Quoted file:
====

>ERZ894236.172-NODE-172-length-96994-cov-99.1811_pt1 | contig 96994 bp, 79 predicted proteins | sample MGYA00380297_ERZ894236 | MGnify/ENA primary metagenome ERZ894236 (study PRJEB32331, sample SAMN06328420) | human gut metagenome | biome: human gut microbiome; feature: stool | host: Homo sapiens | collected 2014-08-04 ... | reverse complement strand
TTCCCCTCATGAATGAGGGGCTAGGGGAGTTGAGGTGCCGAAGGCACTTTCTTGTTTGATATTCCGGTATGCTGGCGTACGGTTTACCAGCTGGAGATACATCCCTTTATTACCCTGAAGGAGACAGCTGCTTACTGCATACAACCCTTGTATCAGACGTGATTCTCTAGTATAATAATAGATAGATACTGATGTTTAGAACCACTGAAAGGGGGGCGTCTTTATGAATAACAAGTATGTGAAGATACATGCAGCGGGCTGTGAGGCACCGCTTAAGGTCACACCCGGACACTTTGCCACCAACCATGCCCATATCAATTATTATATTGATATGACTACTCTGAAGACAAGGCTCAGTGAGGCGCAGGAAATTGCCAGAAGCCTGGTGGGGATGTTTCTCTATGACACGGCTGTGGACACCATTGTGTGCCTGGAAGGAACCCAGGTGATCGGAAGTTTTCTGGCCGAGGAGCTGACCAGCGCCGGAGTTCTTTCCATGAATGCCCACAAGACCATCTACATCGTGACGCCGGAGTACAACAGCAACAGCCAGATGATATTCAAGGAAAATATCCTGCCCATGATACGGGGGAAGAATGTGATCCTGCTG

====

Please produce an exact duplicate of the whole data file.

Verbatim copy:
>ERZ894236.172-NODE-172-length-96994-cov-99.1811_pt1 | contig 96994 bp, 79 predicted proteins | sample MGYA00380297_ERZ894236 | MGnify/ENA primary metagenome ERZ894236 (study PRJEB32331, sample SAMN06328420) | human gut metagenome | biome: human gut microbiome; feature: stool | host: Homo sapiens | collected 2014-08-04 ... | reverse complement strand
TTCCCCTCATGAATGAGGGGCTAGGGGAGTTGAGGTGCCGAAGGCACTTTCTTGTTTGATATTCCGGTATGCTGGCGTACGGTTTACCAGCTGGAGATACATCCCTTTATTACCCTGAAGGAGACAGCTGCTTACTGCATACAACCCTTGTATCAGACGTGATTCTCTAGTATAATAATAGATAGATACTGATGTTTAGAACCACTGAAAGGGGGGCGTCTTTATGAATAACAAGTATGTGAAGATACATGCAGCGGGCTGTGAGGCACCGCTTAAGGTCACACCCGGACACTTTGCCACCAACCATGCCCATATCAATTATTATATTGATATGACTACTCTGAAGACAAGGCTCAGTGAGGCGCAGGAAATTGCCAGAAGCCTGGTGGGGATGTTTCTCTATGACACGGCTGTGGACACCATTGTGTGCCTGGAAGGAACCCAGGTGATCGGAAGTTTTCTGGCCGAGGAGCTGACCAGCGCCGGAGTTCTTTCCATGAATGCCCACAAGACCATCTACATCGTGACGCCGGAGTACAACAGCAACAGCCAGATGATATTCAAGGAAAATATCCTGCCCATGATACGGGGGAAGAATGTGATCCTGCTG